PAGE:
Aston Martin Virage Shooting Brake Zagato revealed
Italian coachbuilder, Zagato, has revealed the Aston Martin Virage Shooting Brake Zagato, the latest in its trio of one-off Aston Martin models celebrating the English company’s 100 years.
THE TIE-UP BETWEEN Aston Martin and coachbuilder Zagato dates back to 1950 and the DB4 GT, and what you’re looking at here is the latest in that relationship. It’s a one-off Aston Martin Virage Shooting Brake Zagato which was unveiled yesterday at the Chantilly Art & Elegance show in France.
The Virage Shooting Brake completes the Aston Martin –Zagato centennial trilogy, which began in 2013 with the release of the DBS Coupe Zagato and DB9 Spider Zagato Centennial. In the Aston Martin make-up the Virage (based on the DB9) did, before being discontinued two years ago, sit below the DBS.
Looking through the release, there’s no information about what might be under the bonnet, but it would be a reasonable guess to assume its Aston Martin’s 6.0-litre V8. The person who commissioned the one-off is from Europe; previous Zagato Astons have been commissioned by an American and Asian buyer.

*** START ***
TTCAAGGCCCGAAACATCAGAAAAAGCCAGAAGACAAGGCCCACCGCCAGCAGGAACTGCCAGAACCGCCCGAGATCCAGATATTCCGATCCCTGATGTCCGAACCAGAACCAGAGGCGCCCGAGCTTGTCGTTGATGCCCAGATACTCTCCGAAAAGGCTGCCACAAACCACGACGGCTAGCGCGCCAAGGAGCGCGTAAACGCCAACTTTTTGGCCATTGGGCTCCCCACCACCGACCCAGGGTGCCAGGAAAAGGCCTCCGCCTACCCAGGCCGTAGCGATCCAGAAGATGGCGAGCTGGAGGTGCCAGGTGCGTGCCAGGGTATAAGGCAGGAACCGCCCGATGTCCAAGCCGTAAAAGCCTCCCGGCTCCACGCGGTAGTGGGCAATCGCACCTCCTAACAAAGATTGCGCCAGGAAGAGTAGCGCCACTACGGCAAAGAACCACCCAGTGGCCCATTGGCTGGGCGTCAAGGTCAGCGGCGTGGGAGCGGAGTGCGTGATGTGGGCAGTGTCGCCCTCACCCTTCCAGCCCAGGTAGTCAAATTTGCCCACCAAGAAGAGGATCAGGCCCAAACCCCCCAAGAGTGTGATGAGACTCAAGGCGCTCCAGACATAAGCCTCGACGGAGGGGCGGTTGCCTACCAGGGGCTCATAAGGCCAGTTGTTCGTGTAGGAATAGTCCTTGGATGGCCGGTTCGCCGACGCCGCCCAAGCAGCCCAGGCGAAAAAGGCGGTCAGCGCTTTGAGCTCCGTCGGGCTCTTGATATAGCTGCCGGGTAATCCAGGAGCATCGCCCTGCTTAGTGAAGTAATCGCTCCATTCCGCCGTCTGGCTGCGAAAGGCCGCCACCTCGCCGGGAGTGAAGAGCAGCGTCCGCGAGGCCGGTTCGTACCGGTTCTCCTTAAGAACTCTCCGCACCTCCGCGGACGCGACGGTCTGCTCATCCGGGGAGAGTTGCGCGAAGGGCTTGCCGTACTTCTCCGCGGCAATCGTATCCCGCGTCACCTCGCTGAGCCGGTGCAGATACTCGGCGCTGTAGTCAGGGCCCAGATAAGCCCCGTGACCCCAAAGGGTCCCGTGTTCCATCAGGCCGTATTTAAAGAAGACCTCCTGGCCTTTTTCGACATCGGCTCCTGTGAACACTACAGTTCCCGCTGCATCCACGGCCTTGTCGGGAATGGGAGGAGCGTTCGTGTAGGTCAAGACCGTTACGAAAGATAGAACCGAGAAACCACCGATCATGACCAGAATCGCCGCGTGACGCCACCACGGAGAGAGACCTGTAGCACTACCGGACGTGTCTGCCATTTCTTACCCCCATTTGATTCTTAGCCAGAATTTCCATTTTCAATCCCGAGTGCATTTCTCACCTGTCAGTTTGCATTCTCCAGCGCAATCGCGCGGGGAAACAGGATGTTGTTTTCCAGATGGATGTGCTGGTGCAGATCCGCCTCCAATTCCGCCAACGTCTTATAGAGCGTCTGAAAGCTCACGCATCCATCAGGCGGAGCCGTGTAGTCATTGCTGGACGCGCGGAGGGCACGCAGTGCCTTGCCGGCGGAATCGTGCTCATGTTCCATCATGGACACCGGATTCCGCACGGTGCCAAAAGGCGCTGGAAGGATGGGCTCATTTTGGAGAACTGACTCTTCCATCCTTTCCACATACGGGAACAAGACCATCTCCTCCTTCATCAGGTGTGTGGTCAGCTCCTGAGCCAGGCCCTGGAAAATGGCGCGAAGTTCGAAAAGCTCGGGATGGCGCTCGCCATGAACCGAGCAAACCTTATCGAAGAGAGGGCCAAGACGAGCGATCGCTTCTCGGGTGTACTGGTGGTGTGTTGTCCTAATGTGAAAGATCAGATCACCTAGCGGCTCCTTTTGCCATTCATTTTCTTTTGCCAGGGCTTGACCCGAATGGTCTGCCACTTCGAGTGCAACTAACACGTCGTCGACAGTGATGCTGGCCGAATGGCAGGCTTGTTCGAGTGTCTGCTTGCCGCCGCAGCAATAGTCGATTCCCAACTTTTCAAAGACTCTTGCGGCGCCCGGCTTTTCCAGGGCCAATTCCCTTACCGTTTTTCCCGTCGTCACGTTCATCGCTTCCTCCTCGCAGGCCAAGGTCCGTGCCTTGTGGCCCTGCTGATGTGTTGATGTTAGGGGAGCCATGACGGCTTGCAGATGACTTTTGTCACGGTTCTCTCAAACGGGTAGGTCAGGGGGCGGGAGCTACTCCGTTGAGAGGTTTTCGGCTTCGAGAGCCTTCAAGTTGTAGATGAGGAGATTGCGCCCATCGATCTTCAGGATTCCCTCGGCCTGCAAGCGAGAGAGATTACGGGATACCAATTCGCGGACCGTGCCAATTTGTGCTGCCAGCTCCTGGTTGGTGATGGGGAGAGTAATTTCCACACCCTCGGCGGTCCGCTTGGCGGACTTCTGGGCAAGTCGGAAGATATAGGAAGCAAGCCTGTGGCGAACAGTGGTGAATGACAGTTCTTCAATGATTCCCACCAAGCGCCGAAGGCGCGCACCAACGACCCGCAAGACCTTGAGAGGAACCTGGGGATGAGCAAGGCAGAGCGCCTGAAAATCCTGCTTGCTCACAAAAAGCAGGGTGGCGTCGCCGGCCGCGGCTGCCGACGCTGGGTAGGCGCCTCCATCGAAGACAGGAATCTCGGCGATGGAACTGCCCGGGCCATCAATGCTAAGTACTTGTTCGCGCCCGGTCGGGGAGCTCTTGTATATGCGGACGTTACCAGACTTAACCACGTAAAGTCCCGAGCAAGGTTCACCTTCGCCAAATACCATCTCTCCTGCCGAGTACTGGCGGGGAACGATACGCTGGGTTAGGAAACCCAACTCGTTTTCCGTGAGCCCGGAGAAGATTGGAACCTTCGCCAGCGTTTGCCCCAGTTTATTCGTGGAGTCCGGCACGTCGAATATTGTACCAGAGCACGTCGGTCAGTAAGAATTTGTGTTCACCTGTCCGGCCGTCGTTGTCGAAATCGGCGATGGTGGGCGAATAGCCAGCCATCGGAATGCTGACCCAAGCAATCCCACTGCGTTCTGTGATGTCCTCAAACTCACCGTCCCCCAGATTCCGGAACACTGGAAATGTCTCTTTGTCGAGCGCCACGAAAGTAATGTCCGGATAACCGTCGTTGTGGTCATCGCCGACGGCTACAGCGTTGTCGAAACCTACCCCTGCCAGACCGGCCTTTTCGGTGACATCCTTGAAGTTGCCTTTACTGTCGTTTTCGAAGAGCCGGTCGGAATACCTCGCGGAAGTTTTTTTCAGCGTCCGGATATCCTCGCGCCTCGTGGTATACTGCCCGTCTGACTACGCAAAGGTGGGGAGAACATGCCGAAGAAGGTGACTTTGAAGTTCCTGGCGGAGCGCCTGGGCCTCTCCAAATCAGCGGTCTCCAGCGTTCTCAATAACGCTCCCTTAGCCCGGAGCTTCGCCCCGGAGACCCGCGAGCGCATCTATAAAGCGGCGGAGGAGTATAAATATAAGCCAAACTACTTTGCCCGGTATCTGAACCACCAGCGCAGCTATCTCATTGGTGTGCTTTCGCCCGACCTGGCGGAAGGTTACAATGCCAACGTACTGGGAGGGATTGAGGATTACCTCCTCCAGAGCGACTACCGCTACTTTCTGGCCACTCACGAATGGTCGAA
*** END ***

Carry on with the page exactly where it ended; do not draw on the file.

The Shooting Brake concept might have been English in origin, but the notion of a luxury coupe with a functional boot resonated in Italy, and all of the top Italian coachbuilder turned their hands to them. For example: Fiat 130 Maremma by Pininfarina (1974), Ferrari 330 GTC 2+2 by Vignale (1965), Lamborghini Flying Star by Touring (1966), Aston Martin Jet 2 by Bertone (2004), Mercedes 230 SLX Shooting Brake by Frua (1964), Chrysler Plainsman Two-door Station Wagon by Ghia (1956) and Zagato itself with the Mercedes-Benz S600 V12 Shooting Brake (1995).
“The first partnership between Aston Martin and Zagato came to fruition in 1960 after Aston Martin sought to remove even more weight from the very special DB4GT. In the search of an ever lighter and higher performance version, Aston Martin approached Zagato. Managing Director, Elio Zagato and Technical Director Gianni Zagato along with a talented team managed to draft the main designs of the DB4GT Zagato,” a statement read.
“This exclusive racing GT car was showed in late 1960 at the London Motor Show and production began in early 1961. Of the original 19 DB4GT Zagato models built, all still survive and exist today within some of the world’s greatest car collections.
“Twenty-five years later, the two companies joined forces again in 1986 to design and build a limited number of the V8 Vantage Zagato and then later the V8 Volante Zagato.”